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16 potential signs that someone is abusing opioids

On Behalf of | Sep 4, 2018 | Workers' Compensation |

Opioids are powerful painkillers often prescribed after serious injuries and surgeries. If your spouse gets injured at work, for instance, part of the treatment plan could include taking opioids to handle the pain.

These drugs are heavily regulated because, despite how useful they are when used correctly, they are highly addictive. Many people develop substance abuse and addiction issues that could last far longer than the initial injury itself. This addiction can be incredibly harmful and even, in some cases, fatal.

It is vital to know what signs of abuse to look for so that you can spot them as early on as possible. Sixteen potential signs are listed below to help you get started:

  1. Exhibiting reduced coordination
  2. Having a slow breathing rate or taking shallow breaths
  3. Feeling drowsy or excessively tired
  4. Dealing with constipation
  5. Feeling consistent nausea and even vomiting
  6. Making poor decisions that do not make much sense to anyone else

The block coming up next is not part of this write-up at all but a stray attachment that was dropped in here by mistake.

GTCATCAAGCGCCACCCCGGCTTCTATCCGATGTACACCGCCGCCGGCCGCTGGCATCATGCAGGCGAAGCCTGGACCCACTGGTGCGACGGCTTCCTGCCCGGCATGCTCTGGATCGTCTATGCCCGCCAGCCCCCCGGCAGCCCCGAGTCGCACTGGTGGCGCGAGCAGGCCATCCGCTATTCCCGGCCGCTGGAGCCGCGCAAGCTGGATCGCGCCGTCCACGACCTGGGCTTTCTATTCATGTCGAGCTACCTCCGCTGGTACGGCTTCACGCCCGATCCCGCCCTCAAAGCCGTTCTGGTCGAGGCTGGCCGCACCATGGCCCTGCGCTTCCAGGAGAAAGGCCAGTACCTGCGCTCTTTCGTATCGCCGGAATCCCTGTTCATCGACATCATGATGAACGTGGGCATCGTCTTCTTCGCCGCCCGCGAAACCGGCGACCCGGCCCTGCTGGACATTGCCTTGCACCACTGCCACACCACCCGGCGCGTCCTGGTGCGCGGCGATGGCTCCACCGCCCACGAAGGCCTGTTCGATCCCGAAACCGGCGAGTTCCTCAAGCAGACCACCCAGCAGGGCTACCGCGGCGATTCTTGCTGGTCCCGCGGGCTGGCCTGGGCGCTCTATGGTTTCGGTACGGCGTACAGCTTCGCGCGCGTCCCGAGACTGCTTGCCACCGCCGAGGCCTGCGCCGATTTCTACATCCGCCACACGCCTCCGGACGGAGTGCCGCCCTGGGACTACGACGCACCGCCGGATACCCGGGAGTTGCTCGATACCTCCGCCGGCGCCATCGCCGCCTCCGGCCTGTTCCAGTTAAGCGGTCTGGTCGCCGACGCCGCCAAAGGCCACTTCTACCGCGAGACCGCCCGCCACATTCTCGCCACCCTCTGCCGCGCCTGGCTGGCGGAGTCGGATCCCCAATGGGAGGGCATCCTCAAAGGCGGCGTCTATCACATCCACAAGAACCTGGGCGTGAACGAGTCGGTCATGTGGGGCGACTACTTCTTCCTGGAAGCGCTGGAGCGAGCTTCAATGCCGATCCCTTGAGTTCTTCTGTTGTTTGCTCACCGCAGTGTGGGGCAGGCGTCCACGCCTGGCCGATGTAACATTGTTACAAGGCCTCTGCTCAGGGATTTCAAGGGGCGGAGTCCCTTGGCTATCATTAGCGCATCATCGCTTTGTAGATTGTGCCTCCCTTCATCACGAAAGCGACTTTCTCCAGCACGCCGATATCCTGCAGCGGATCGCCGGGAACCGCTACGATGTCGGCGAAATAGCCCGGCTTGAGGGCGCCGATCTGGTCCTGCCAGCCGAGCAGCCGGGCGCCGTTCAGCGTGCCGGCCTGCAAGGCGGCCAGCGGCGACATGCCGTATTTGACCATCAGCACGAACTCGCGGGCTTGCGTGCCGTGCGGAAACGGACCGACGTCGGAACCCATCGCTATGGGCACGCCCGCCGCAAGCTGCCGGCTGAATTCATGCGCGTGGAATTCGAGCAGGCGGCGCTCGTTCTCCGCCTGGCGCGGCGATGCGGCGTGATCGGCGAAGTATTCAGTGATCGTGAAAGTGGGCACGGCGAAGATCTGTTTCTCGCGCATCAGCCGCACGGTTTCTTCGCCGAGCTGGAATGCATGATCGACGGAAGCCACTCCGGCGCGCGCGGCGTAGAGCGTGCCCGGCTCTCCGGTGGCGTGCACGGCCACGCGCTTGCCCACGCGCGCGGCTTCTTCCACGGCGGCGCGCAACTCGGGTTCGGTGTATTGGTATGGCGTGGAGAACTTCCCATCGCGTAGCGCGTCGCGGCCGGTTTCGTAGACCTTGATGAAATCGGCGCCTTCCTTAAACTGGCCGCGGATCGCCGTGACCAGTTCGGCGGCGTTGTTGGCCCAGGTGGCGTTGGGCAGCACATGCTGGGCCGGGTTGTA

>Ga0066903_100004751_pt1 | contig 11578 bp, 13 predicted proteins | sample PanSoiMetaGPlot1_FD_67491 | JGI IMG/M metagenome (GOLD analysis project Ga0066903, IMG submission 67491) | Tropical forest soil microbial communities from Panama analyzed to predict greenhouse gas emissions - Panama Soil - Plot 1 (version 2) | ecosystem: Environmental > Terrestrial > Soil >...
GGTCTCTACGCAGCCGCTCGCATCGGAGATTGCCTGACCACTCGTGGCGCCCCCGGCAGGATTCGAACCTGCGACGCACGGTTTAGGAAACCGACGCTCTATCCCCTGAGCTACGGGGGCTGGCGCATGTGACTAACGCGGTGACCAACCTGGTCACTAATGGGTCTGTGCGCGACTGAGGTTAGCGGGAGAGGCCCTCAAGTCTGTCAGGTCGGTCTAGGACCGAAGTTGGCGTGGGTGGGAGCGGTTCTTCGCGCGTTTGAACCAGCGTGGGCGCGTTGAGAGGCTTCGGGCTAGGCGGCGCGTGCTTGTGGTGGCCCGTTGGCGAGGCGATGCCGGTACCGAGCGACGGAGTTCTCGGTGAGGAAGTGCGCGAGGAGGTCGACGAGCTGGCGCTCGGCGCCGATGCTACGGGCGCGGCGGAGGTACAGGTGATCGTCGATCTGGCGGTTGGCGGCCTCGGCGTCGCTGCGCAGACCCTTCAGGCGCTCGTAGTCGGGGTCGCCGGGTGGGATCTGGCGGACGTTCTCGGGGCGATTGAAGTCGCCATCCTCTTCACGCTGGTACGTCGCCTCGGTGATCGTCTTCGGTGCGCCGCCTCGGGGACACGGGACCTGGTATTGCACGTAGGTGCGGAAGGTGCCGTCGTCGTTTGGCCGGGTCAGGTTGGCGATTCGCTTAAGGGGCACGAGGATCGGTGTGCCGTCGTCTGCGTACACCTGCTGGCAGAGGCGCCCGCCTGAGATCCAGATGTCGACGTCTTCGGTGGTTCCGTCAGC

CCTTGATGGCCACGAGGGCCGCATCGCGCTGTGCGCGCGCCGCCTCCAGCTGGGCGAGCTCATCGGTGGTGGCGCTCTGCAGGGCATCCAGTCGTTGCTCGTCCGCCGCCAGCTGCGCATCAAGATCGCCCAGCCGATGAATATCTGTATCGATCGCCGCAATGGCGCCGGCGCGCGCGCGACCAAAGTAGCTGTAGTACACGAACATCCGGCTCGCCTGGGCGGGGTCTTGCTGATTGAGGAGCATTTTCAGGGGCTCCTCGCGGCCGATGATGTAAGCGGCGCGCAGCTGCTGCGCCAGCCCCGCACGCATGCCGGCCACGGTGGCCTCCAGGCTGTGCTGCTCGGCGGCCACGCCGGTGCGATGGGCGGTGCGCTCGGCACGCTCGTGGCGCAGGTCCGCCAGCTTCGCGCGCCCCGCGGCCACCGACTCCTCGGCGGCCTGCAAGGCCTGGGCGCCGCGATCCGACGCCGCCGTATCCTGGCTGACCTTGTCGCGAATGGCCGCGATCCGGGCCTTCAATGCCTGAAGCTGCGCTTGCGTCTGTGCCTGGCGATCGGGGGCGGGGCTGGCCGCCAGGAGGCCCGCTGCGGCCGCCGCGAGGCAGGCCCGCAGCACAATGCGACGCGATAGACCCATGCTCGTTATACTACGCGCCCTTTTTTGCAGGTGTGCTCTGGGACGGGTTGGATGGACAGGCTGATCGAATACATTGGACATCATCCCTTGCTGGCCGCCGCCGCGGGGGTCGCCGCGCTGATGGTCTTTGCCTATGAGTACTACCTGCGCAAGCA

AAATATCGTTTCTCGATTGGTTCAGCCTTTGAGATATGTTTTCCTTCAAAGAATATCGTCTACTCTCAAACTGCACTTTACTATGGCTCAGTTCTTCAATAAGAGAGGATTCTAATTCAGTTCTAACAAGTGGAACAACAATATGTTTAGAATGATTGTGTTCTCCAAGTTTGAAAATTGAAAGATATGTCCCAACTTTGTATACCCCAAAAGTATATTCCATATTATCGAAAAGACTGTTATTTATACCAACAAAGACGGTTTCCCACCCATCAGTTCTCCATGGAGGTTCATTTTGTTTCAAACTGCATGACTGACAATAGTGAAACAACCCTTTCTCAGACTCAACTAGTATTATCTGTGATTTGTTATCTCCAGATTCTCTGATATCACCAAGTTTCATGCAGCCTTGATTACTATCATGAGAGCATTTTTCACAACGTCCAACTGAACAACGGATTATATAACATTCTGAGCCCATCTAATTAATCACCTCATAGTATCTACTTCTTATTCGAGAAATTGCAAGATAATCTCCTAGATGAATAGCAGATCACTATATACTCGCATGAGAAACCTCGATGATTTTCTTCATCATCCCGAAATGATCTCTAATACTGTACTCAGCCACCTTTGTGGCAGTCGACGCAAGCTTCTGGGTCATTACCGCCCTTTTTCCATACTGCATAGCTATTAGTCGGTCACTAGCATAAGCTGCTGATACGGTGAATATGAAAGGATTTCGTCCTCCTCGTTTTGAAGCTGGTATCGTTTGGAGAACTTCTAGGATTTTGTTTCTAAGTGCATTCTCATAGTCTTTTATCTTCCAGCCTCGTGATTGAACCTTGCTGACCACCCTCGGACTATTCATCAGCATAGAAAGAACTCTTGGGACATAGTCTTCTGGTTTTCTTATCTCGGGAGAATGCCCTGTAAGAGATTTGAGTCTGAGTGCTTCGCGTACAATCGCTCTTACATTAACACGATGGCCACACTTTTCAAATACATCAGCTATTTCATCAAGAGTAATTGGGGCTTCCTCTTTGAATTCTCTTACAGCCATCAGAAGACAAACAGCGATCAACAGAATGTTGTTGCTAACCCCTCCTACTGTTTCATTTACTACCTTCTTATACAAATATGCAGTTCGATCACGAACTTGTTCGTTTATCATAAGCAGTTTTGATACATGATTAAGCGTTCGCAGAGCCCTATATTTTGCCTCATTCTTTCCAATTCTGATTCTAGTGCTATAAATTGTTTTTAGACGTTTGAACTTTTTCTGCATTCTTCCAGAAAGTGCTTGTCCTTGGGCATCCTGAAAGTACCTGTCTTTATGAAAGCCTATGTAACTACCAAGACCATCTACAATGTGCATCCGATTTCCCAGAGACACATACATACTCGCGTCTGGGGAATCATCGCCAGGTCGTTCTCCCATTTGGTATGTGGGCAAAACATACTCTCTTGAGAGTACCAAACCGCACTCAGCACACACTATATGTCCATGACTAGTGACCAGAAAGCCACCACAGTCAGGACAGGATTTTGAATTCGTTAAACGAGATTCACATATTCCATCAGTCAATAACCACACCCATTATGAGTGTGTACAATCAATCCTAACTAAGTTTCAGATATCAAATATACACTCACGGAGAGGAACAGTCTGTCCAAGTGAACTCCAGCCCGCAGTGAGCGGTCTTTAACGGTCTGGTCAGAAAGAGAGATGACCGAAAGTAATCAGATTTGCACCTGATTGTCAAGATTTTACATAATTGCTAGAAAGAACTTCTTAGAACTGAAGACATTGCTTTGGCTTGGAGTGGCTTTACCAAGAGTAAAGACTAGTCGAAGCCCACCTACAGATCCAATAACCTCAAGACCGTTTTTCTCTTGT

7. Becoming physically agitated
  8. Slurring words and not speaking clearly
  9. Giving up on responsibilities
  10. Exhibiting an altered sleep pattern, which could lead to more or less sleep
  11. Feeling high and even euphoric
  12. Becoming far more irritable than before
  13. Experiencing significant mood swings for no apparent reason
  14. Falling into clinical depression
  15. Having serious anxiety attacks
  16. Losing all sense of motivation

These are not all of the potential signs, nor is it a guarantee that someone is abusing prescription drugs if they show these symptoms. However, seeing multiple symptoms and other unexplained changes is a red flag. It may mean it’s time to look into things a bit deeper.

What does an overdose look like?

In the worst cases, addiction can lead to an accidental overdose. People build up a tolerance and slowly begin taking more and more medication while abusing it. Overdoses can turn fatal. You must call emergency services immediately.

Someone who has overdosed may be completely unresponsive. They may still breathe in a shallow, slow manner, but you can’t wake them up. In some cases, they stop breathing completely. Check their pulse. It may be erratic or slow, and you may not be able to find it at all. The person could have small, constricted pupils. If he or she is still conscious, the person could vomit as their body tries to get rid of the dangerous dose of opioids.

Take any signs of an overdose very seriously. This is when addiction takes lives.

Work injuries and the lasting impact

A work injury that leads to an opioid addiction can change someone’s life forever. It is very important for all injured workers and their families to know exactly what legal rights they have.